Periodically, the heat is turned up on the Legal Industry and recently the New York Times reported on the concept of information sharing between Wall Street Banks and Law Firms.[1]  This came to mind as I had breakfast with one of the policy architects of public/private initiative which led to the creation of the NIST Framework for Improving Critical Infrastructure Cybersecurity.  One of the major goals of the information sharing initiative is to open up across industries.  For example, the FS-ISAC, or Financial Services – Information Sharing and Analysis Center, has been embraced by major financial services firms, and we see adoption among a variety of both public and private money management firms.  The link between the legal and financial services industry is undeniable and begs the question: what are law firms doing to protect their clients’ data?

The regulatory push for Due Diligence of critical third-party vendors, which arguably includes law firms, suggests that the internal privacy and information security requirements of financial services firms should be extended to their legal counterparts.

Law Firms, of course, are subject to their own panoply of both Ethical, Statutory, and State considerations to protect client information.  This, in itself, is a lengthy discussion, but a clear understanding of such issues is the starting point for providing a targeted approach to cybersecurity for the legal industry.

The FBI, dating back to 2009, had warned law firms via an alert of the potential for targeted cyber-attacks via phishing campaigns.  This is fascinating as, more than five years later, it appears that the JP Morgan/Chase breach of 2014 was caused by an employee’s give-up of credentials via a phishing email.  In other words, the human threat and response remains a very clear issue which needs to be addressed across industries, financial, legal, or otherwise via continuous training.

While law firms do not fall under the category of “critical infrastructure providers” as defined by the Presidential Policy Directive (PPD-21), this is clearly an industry built upon the protection of confidential information in which business and reputational risk is paramount.  We have recently seen such risk elucidated in other non-infrastructure industries, such as the Sony breach, which in combination with preceding PlayStation mishaps and corresponding class action lawsuits, is estimated to cost SPE above $120 million.

Excellent resources are emerging for the legal industry as the American Bar Association has begun to address cybersecurity in a comprehensive manner.  The National Law Journal has also published several key articles covering cybersecurity.

As the legal industry continues to enhance cybersecurity practices, we would recommend the following steps to consider or evaluate your firm’s readiness:

  1. Open up communications on cybersecurity and make sure defined threats and vulnerabilities are included in your firm’s Risk Management process.  Management, Operational Personnel, and Partners should understand their role in protecting assets and information:
  2. High-level IT personnel should have understanding of specific ethical, regulatory, State, and other requirements.  Such knowledge is the starting point for “data classification” and corresponding controls and information practices;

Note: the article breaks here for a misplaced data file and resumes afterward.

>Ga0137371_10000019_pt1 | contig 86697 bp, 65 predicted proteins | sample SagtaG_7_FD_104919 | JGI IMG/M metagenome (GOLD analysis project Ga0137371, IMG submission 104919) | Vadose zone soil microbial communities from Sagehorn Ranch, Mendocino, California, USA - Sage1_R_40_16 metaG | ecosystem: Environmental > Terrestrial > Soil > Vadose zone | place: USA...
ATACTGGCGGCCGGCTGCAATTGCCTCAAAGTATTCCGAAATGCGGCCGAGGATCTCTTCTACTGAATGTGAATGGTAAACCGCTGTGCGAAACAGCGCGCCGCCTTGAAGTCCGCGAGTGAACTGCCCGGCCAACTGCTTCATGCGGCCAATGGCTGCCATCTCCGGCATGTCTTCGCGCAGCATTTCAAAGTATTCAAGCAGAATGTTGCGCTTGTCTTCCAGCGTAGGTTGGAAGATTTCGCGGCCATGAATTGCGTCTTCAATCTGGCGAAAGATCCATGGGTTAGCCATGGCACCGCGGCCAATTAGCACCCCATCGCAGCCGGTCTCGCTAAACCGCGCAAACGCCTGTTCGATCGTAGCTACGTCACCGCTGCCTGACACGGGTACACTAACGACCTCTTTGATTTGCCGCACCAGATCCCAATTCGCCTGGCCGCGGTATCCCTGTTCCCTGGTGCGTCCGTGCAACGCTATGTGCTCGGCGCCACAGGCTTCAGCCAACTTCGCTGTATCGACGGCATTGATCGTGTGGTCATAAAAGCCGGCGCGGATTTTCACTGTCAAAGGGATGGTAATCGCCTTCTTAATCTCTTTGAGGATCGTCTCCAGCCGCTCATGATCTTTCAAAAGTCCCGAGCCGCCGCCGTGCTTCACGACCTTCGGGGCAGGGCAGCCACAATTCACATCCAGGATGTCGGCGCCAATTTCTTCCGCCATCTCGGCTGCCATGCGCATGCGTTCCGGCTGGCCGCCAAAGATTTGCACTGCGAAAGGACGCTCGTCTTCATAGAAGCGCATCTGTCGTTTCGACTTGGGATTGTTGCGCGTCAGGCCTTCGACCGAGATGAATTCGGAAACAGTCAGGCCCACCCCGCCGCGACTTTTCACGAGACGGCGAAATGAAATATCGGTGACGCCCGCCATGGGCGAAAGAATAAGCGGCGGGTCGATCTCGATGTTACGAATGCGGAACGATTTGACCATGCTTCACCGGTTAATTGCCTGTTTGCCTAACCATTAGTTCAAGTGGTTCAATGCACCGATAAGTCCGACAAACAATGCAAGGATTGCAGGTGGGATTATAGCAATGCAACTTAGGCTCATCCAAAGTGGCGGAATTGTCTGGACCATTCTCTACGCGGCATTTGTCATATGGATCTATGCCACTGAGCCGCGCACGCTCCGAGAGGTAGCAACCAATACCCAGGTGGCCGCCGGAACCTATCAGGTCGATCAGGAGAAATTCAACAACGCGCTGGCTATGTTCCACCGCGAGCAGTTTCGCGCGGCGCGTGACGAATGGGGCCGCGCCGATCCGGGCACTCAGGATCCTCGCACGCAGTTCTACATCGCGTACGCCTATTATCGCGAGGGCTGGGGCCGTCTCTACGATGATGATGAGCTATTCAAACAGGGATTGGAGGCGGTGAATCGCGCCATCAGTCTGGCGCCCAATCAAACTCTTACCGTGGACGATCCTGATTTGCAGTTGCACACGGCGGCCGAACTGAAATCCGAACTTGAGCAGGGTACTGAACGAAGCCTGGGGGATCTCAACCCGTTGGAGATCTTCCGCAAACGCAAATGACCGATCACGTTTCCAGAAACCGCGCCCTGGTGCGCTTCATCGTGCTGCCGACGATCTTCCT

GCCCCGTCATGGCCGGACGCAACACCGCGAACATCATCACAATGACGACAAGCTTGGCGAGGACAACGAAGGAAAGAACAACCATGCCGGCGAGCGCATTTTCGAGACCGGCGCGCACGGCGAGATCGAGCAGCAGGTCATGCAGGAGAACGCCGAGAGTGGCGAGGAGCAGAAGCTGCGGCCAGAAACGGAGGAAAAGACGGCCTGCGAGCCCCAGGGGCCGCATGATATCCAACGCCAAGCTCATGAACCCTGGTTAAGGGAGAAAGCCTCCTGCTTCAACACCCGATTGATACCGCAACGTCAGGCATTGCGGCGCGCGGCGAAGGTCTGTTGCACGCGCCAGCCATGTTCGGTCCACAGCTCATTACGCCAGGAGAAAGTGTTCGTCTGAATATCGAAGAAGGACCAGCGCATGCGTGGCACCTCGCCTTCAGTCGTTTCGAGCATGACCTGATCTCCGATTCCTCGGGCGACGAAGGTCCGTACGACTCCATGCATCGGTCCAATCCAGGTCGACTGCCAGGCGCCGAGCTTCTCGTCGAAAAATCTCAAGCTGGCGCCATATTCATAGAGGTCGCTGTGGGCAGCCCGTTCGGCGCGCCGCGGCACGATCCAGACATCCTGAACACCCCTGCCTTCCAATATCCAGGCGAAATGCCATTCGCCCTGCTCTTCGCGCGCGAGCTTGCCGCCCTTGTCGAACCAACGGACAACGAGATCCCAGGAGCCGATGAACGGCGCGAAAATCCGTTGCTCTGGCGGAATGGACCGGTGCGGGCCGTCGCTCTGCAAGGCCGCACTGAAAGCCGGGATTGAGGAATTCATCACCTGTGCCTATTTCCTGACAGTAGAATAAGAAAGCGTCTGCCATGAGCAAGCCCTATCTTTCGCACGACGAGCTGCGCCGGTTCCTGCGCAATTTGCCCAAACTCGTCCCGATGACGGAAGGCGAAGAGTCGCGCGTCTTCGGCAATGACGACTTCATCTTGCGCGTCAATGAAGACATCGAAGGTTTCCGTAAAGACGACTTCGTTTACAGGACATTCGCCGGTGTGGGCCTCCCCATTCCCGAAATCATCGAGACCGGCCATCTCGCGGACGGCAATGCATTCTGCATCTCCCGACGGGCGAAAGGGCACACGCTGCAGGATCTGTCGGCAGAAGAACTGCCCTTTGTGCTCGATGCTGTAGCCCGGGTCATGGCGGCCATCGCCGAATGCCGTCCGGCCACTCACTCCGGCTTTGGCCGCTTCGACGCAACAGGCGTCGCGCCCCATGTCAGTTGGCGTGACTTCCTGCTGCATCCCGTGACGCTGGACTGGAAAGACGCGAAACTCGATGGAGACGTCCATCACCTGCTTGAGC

3. Laptops and mobile devices utilized by Partners, attorneys, and employees with access to sensitive data should be encrypted and maintained with central administrative controls;
  4. At times we have found that structure at firms can be relatively flat, with Partners and attorneys having broad access to client information.  Consider rigorous segregation of data as feasible, but also with the notion of a specific Partner or attorney being compromised.  What is the extent of “travel” or access that can occur if a single person is successfully attacked?  While many firms are putting in place sophisticated MSSP and APT solutions, your basic controls will make the difference in the event of breach.
  5. Similar to well-considered segregation policies, access and authorization methods must be improved across industries.  Two-factor authentication must be put in place, not only for firm personnel but also for third parties accessing networks and systems.  Two-factor won’t prevent the theft of credentials, but it will help stop the fraudulent re-use of those credentials.  Again, this is a critical control for limiting damage in the event that a user or users become compromised.

There are many other considerations for law firms such as clear policies and procedures for protecting data, the Written Information Security Program (WISP), including Response and Recovery protocols for IT Security Events.  I am also concerned that the knee-jerk reaction to protect law firms may be to put in place the most complex and onerous IT security standards, which does not make much sense from a cost-effective and perhaps risk reduction standpoint.  Cybersecurity is a common sense, collaborative, and ongoing effort, especially for industries with considerable business risk.

The most obvious starting points, even based upon recent and sophisticated attacks, are communication and training.

I have included a link for an article currently posted on the ABA’s website.  The NIST Framework is a viable and cost-effective solution for Law Firms.  Please also consider downloading our article “5 Reasons” concerning the Framework.

Contact Artemis for further discussion of best practices and methods for mitigating business risk.  We pride ourselves on helping you determine custom solutions for the size and scope of your business.